What the Past Can Teach Us

In 1913, Republicans were in turmoil and the political power of organized labor was on the rise

By Carole Mackin

In 1909, another Republican became president without enough experience to govern the country. Republican William Taft received the White House keys from Teddy Roosevelt who also gave him something called the executive order, a tool to bypass Congress.

The USA was struggling under a huge budget deficit but Taft expanded the West Wing and designed the Oval Office. He started the Whitehouse Press Office and suffered dearly from reporters now dubbed “investigative journalists.”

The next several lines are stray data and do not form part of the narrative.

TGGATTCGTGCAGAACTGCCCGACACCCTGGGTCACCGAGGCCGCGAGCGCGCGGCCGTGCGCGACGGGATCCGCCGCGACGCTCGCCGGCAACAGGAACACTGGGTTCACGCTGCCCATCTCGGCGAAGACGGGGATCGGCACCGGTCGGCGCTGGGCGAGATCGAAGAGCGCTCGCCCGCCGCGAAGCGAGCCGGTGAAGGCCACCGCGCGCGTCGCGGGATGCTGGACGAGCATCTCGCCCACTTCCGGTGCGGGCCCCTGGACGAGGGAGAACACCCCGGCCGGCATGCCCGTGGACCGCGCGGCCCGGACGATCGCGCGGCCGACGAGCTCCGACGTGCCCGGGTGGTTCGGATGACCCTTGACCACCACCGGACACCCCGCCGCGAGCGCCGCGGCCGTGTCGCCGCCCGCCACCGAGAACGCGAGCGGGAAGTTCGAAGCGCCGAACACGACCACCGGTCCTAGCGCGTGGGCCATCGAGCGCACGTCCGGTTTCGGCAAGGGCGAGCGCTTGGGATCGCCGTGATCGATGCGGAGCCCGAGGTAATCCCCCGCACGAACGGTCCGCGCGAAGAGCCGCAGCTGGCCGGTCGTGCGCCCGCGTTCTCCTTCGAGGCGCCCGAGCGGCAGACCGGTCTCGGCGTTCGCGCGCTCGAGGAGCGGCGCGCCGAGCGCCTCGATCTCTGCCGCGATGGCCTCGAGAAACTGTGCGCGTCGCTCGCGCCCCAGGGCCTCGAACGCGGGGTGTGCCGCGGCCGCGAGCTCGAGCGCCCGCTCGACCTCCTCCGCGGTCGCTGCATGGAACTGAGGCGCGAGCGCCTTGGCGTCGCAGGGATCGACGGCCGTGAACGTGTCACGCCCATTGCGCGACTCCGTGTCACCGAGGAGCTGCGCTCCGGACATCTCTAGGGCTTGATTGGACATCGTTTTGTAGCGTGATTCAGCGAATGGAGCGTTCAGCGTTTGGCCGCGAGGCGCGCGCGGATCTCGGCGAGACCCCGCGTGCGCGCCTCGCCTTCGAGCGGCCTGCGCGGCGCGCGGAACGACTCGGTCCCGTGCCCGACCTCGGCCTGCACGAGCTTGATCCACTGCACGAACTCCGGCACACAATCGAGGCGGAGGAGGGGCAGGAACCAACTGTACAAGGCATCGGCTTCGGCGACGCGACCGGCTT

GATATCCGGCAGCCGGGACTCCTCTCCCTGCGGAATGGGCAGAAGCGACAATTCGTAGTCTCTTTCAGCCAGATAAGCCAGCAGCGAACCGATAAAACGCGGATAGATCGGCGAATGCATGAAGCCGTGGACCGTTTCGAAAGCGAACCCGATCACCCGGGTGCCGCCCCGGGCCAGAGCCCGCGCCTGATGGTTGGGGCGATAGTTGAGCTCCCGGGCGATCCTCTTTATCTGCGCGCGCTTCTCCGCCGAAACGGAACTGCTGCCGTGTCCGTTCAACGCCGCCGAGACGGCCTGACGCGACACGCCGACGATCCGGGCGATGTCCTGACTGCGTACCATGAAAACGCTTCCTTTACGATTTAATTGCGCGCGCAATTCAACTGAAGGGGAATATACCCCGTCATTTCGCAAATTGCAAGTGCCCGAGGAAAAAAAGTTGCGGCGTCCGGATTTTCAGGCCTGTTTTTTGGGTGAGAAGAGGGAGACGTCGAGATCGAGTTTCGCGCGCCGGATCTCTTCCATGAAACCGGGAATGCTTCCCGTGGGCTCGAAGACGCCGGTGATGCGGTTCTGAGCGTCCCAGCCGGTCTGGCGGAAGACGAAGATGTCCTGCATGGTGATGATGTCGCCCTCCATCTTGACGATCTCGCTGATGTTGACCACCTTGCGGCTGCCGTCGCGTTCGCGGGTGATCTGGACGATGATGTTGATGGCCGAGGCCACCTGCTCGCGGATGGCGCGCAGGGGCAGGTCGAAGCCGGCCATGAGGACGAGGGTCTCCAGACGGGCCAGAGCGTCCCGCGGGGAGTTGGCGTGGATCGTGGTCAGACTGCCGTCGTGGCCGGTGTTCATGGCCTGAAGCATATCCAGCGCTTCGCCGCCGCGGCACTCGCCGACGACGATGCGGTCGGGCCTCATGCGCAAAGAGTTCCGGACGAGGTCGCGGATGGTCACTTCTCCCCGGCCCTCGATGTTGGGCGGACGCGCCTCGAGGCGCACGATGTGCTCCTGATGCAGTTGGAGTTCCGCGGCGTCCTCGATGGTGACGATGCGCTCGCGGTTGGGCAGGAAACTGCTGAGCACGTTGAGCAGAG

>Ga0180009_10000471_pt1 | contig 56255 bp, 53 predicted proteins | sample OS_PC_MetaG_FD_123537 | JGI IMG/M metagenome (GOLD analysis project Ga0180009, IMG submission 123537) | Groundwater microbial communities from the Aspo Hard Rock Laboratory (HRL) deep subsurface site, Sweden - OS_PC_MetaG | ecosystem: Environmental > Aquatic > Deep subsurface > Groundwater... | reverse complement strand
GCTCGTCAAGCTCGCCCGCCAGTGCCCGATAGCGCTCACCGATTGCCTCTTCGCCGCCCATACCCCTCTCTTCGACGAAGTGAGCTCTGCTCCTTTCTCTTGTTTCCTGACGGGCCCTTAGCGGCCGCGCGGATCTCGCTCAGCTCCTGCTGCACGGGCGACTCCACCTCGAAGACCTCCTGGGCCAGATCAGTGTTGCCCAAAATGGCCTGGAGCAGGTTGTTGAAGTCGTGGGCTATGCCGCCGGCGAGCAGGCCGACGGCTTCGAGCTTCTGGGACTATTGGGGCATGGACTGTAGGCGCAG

He railed against reporters who said disrespectful things like: “Taft is tormented by criticism – he sinks into depression and irritability.” or “Taft talks to everyone sometimes giving out secrets to the wrong people.”

In 1913, Republicans were in turmoil and the political power of organized labor was on the rise. Taft lost to Democrat Woodrow Wilson. But, Taft’s legacy still lingers in the existence of the Federal Reserve and the 16th Amendment, establishing the income tax.

Carole Mackin
Helena

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